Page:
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OEM trade groups may be seeking to expand definition of 'remanufacturing' quickly and quietly

March 23, 2022
HTM Parts And Service
An op-ed by Robert J. Kerwin

As the 2021 Federal Trade Commission (FTC) report to Congress on repair restrictions acknowledged, some medical equipment manufacturers are limiting the availability of diagnostic software and firmware necessary to make repairs.

That situation may soon worsen, if legislation proposed by a manufacturer trade association is filed and approved. This new legislation is poised to redefine, without justification, the term "remanufacturing" to include some activities long accepted as servicing and refurbishing, meaning the activities would not be permissible without FDA approval and compliance with FDA manufacturer registration and regulatory requirements. Some observers think deliberation on this legislation, if filed, could happen as soon as March 30, when consideration of the 2022 Medical Device User Fee Amendments (“MDUFA V”) is expected to take place.

What does this new manufacturer legislation on "remanufacturing" have to do with medical device user fee legislation? In a word: NOTHING. But some stakeholders may be hoping the "Clarifying Remanufacturing Legislation" (and expanded definition of remanufacturing that comes with it) could limit certain refurbishing and servicing activities. These could conceivably include limiting the ability to use some replacement parts which might be otherwise conforming though they originate from a different (and potentially less expensive) manufacturer.

There are other implications from the remanufacturing definition in the legislation reportedly being proffered, including penalizing use of the recently adopted exemption from the anti-circumvention provision of the DMCA to access software necessary to service medical devices and systems, "bypassing technological protection measures", which would be considered remanufacturing.

In this article, I am to outline my understanding of the proposed legislation, if filed, and the impact it could have on medical equipment stakeholders.

Involving Congress when the FDA should have the final word
The possible passage of this new legislation would happen while the medical device industry awaits finalization of the remanufacturing guidance, which the FDA has placed on its "A-list" of prioritized device guidances. In many ways, this legislation would supersede the FDA Remanufacturing Guidance, a fact which may be quite disappointing to the 80-plus equipment service stakeholders who took the time to comment on the guidance, believing their comments would be impactful.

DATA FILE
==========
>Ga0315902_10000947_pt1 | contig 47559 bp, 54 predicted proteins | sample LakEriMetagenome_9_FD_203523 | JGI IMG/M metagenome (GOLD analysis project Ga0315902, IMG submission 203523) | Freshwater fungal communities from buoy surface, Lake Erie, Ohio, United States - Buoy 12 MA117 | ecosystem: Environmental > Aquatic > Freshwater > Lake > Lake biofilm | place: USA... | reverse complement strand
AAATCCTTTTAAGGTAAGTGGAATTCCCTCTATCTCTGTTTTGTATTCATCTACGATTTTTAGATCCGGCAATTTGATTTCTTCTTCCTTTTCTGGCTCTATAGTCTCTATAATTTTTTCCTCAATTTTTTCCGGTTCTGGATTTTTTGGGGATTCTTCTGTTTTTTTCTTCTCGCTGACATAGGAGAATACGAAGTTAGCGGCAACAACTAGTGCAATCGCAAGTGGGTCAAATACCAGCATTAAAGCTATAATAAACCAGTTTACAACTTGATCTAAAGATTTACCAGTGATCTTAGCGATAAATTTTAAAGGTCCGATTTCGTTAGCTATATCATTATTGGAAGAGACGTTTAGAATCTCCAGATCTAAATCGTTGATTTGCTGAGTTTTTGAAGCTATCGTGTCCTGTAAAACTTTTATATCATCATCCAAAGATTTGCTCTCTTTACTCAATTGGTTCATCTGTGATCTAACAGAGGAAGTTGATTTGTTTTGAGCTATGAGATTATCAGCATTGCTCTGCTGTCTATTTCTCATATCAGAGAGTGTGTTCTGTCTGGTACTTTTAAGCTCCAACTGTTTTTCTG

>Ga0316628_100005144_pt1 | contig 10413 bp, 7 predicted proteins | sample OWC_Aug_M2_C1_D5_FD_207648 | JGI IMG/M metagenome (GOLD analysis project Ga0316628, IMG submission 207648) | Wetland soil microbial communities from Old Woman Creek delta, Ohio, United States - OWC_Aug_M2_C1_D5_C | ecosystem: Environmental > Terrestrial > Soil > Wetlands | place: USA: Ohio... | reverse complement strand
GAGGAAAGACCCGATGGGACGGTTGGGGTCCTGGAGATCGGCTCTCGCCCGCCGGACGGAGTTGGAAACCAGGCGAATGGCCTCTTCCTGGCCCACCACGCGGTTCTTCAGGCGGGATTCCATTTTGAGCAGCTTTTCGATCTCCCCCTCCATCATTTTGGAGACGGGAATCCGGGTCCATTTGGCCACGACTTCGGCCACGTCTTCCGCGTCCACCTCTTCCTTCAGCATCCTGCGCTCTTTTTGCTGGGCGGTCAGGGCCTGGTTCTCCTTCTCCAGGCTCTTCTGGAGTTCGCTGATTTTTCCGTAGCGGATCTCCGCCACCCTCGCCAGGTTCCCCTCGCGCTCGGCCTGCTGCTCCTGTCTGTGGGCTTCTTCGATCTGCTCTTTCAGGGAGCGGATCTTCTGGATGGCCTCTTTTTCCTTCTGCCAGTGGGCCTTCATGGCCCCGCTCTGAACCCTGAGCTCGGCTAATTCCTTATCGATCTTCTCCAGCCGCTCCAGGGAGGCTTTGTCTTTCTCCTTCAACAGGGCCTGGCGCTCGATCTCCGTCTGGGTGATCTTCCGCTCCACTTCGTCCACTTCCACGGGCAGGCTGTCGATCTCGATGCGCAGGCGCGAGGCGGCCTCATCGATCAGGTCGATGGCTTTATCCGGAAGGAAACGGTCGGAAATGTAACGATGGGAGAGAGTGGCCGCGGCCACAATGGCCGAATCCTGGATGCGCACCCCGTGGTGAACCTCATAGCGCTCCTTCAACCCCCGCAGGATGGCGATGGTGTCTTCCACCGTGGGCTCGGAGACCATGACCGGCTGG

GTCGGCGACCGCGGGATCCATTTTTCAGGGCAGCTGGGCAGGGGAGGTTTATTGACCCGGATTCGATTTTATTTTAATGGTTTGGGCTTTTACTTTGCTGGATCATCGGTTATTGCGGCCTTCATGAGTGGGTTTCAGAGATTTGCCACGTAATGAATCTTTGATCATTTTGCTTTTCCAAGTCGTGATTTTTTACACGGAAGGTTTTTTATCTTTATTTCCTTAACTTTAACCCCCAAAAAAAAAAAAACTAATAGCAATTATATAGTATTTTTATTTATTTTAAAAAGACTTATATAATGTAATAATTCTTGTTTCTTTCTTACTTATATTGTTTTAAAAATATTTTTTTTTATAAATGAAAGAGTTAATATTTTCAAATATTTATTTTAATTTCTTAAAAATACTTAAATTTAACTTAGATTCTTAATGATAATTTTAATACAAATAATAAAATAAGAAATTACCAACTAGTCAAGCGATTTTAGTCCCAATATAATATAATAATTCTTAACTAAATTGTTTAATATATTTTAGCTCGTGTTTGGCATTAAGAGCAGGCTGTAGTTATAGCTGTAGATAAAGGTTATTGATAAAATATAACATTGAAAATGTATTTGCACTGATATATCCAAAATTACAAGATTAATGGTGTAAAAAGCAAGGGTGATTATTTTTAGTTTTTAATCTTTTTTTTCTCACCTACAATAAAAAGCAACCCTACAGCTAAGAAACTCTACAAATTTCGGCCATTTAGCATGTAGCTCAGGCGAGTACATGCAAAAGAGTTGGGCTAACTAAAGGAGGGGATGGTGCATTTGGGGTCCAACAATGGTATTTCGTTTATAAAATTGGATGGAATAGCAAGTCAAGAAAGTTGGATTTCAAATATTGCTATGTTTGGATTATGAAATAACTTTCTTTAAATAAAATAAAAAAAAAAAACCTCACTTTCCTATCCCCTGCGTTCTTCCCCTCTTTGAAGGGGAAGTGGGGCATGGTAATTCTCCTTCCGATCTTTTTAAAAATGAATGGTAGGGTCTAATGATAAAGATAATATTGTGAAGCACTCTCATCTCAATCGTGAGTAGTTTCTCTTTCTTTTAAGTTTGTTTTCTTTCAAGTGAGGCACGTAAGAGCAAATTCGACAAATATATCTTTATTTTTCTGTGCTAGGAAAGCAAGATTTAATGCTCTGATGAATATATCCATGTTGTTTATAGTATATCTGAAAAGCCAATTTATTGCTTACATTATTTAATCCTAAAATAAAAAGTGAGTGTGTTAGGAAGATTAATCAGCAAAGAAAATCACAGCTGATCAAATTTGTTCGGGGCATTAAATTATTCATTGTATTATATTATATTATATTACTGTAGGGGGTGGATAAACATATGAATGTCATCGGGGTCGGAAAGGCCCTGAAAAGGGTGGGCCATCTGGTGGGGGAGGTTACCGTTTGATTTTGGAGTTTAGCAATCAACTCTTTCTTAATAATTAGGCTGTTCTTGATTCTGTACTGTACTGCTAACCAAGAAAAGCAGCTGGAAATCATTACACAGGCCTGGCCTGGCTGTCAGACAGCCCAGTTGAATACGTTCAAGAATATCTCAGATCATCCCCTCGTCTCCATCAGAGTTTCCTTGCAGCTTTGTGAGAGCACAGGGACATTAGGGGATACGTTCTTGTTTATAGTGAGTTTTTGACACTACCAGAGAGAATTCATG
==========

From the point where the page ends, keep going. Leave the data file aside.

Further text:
Wayne Webster

"What we have here is a failure to communicate."

March 25, 2022 10:03

I won't proclaim for a minute to be fully informed as to what the OEM's are doing or why they are going after the ISO's with such fervor. I guess the obvious answer is they wish to create a monopoly and somehow maintain their anonymity by doing this through a public trade association, MITA. We all know who belongs to this association. It's no secret. What amazes me is how the OEM's by making this move are shooting themselves in the foot. They, the OEM's, use the ISO's for installations and removals of equipment, for service and service training. When they take over an institution's equipment service, the OEM frequently uses the ISO for multivendor service expertise. They use them for parts and for sale of equipment. The ISO's are the ones who purchase the equipment the OEM's are taking in trade. It appears, "What we have here is a failure to communicate." When will those needing the services of the ISO's within the OEM organizations wake up and speak up? Leave the patient safety and regulation where it belongs with the FDA. Learn how to coexist with the ISO's and at some point recognize by eliminating ISO's you effectively eliminate a necessary resource for new equipment sales, trade-ins, parts and service.

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Wayne Moore

Mr. Kerwin and Bill H.R. 7253

March 30, 2022 10:04

Wrong again Mr. Kerwin, Bill H.R.7253 introduced yesterday does not change or expand the FDA's definition of remanufacturing at all. In the future you may want to actually read a Bill prior to writing an OpEd about it.

17 ‘‘(B) Remanufacturing of any finished device by engaging in any act that could significantly change the performance or safety specifications, or intended use, of the finished device,

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Steven Ford

Amen, Wayne!

March 30, 2022 10:05

You are spot-on that patient safety should be the guiding principle for regulation. The present system permits far too much power in the hands of large OEMs who have very little accountability to the public. We frequently see equipment operating outside manufacturer's specifications that's been exclusively maintained by the OEM. If not for independent organizations in healthy competition with the OEMs, how is the public to be safeguarded? Via clinical inspection by the FDA, for which no mechanism exist? Via accrediotation agencies, who have serious problems of their own?
Policy changes should move in the direction of increased access by independent service providers, not less. We don't accept this near-monopoly in car repairs, which certainly impacts public safety, so why is it acceptable in medical devices?

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